• Flights to Turin via Brussels Airlines land at the Turin-Caselle Airport (TRN). The airport serves as the main arrival point for the Piedmont Region and as such has good links to places such as Cinque Terre and Genoa. Trains into the city from the airport arrive at the GTT Dora Railway Station, which connects to the Turin Metro. Buses and taxis are also available.
    • Current local time in Turin:  
    • Currency: The euro.
    • Telephone calls and Wi-Fi: : +39. Wi-Fi is available at all major hotels and restaurants.
    • Electric sockets: Sockets in Italy use type C and F European dual-pronged plug sockets, with most having a voltage of 220-240Vs.
    • Travel Information: Travellers should make sure to have a passport which is valid for the duration of their trip. Those from outside of the EU should check for required visas. All information on visas and travel documents is available on the website:
    • Vaccinations: No vaccinations are required. More health information is available on the website:

    Dos and Don’ts in Turin

    • Don’t be confused by the different names, especially when getting a taxi, Turin and Torino are the same place.
    • The local sport here is football. If you can, do go and see one of the games. The two teams here are Juventus and Torino F.C. and the rivalry between the two teams is exceptionally intense around the Derby della Mole.
    • When visiting any of the religious sites make sure to dress appropriately, shoulders should be covered and shorts and skirts should fall below the knee.
    • Long pasta, like spaghetti, should not be eaten with a spoon, and most restaurants will only serve it with a fork.

    Local phrases & essential vocabulary

    Because of the university, the city is alive at all times of the day. Particularly at the weekend where the nightlife is focused on the bars, and conversation is held over slow food (a Torino speciality) and wine. Here are some phrases to help you blend in:

    • “Cosa mi può raccomandare?” is a great way to ask the waiter what they would recommend.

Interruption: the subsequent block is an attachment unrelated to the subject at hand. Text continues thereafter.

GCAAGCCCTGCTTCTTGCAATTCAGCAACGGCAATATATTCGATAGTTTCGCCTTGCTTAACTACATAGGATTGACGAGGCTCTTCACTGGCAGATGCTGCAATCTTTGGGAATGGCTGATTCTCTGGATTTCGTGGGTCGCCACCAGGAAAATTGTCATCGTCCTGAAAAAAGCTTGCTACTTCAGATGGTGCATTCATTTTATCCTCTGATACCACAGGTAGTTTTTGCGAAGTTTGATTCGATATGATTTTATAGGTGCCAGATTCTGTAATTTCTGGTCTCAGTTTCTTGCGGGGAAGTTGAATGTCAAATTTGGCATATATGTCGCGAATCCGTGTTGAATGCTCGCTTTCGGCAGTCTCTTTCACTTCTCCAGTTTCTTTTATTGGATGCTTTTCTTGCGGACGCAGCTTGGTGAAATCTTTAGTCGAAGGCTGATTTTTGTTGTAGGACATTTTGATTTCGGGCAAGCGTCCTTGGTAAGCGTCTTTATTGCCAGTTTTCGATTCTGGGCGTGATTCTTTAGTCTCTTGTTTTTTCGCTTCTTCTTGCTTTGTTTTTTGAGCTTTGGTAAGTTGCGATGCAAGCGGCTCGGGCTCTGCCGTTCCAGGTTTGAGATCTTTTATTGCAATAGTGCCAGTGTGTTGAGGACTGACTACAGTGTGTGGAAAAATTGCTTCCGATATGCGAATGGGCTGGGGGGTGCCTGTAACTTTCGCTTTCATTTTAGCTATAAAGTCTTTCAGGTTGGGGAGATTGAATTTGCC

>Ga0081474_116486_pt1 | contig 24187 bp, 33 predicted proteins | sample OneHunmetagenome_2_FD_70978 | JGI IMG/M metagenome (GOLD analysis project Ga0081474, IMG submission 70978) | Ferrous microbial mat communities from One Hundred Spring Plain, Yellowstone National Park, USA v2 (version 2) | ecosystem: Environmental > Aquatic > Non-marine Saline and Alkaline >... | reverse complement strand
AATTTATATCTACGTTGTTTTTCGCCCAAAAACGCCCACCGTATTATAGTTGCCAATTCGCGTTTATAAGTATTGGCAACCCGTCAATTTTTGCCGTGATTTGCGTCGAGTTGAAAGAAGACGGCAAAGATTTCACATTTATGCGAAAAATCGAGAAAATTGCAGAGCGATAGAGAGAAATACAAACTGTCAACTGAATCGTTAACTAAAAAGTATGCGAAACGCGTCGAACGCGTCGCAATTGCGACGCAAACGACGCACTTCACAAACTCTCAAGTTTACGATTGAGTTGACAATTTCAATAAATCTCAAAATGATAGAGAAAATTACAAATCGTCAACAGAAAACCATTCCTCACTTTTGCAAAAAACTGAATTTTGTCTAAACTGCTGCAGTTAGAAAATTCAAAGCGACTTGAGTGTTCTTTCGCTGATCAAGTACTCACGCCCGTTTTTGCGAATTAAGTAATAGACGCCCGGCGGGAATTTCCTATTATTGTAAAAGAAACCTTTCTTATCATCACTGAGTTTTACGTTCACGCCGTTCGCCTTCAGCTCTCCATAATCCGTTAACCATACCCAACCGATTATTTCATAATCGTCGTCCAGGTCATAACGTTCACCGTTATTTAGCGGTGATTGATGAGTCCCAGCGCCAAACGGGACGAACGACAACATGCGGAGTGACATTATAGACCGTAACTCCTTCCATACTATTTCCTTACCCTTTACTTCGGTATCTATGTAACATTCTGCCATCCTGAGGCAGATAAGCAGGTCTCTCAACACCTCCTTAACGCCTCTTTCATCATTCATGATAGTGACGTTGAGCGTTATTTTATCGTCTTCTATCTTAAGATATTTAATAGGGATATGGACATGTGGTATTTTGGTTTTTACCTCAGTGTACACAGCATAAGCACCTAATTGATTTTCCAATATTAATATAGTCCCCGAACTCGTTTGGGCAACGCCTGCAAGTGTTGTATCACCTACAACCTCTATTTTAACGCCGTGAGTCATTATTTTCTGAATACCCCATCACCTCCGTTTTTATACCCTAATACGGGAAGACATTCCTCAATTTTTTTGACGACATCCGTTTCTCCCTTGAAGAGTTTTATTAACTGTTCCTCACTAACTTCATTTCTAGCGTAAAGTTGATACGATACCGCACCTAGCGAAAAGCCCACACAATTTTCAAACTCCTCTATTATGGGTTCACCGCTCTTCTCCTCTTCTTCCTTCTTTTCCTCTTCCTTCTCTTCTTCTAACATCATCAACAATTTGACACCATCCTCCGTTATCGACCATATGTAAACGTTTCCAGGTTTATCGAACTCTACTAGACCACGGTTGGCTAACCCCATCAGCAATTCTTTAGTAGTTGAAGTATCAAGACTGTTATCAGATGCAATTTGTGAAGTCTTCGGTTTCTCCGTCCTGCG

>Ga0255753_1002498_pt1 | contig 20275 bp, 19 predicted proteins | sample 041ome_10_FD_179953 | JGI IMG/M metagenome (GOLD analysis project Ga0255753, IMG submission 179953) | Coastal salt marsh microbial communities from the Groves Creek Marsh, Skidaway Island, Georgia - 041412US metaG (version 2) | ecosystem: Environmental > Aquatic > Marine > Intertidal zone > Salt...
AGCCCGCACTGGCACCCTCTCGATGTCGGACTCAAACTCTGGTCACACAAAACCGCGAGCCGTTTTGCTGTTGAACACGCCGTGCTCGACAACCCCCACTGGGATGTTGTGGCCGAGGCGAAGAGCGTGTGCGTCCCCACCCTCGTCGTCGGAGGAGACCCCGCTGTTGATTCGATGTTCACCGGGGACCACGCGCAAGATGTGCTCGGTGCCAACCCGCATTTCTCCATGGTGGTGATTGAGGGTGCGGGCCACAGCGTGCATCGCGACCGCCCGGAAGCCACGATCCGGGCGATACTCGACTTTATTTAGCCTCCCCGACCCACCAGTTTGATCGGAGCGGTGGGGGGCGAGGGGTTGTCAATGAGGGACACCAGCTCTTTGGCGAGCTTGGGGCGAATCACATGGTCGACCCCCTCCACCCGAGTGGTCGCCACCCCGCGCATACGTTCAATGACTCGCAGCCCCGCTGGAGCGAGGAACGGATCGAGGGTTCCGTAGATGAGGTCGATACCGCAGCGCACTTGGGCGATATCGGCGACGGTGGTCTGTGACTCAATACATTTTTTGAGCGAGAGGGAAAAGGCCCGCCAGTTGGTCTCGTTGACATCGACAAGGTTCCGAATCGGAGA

• If you want to ask about football you can say “Per quale squadra tifi?” means “which team are you a fan of ?”.
    • If you ever find the language getting too complex you can always say “Più piano, per favore”, which is a useful phrase that means “could you speak more slowly, please”.

    Cultural events in Turin

    • September. The Turin International Street Theatre Festival is a week full of live performances and events in the streets of the city. More than a thousand artists coming from all over the world will gather in Turin to perform, run workshops, and meet others. All the live shows are free to watch.
    • November. Cioccolatò, Turin’s chocolate festival. Spread over two weeks, this is the best place to go to sample the world’s best chocolate. Upwards of 300,000 visitors attend the festival every year, learning about the history, the how-to and most importantly the taste of this beloved sweet treat.
    • May. The Turin International Book Fair is the largest book fair in Italy and one of the most important in Europe. An unmissable event for all book industry professionals and book lovers.

    Turin hot chocolate

    When to go to Turin?

    Turin is in the northern part of Italy and, as such, escapes much of the excessive Mediterranean heat of the spring and autumn months. That is not to say that the city does not get its fair share of warmth in the summer. But be aware that it is not uncommon for the weather to include snow and rain during the winter months – in spring and autumn, in particular, the rainfall can be quite heavy. The best time of year is June-July, when the weather is nice and hot.

    What to Eat and Drink in Turin?

    The Piedmont region is most famous for its chocolate. In particular, chocolatier Pietro Ferrero struck brown gold when, to save on the import cost of cocoa, he added hazelnuts and chocolate together. The result was Gianduiotto.

    • Nutella is Ferrero’s most famous creation, using the Gianduiotto mix and making it into a spread. Nutella is now available the world over, but most local chocolatiers have their own version of the famous spread.
    • Barolo is known by many as Italy’s finest wine. Many companies offer wine tasting tours – a great option when the weather is fine. Nevertheless, Piedmont is home of several DOCG wines, including Barbaresco, Barbera, Nebbiolo, Dolcetto and the sparkling wine Asti spumante.
    • Bagna cauda: this hot dish made up of olive oil, butter, anchovies and garlic is prepared in large copper pots where everyone dip vegetables and bread together. It’s a dish to be consumed in company, a ritual to celebrate friendship and hospitality.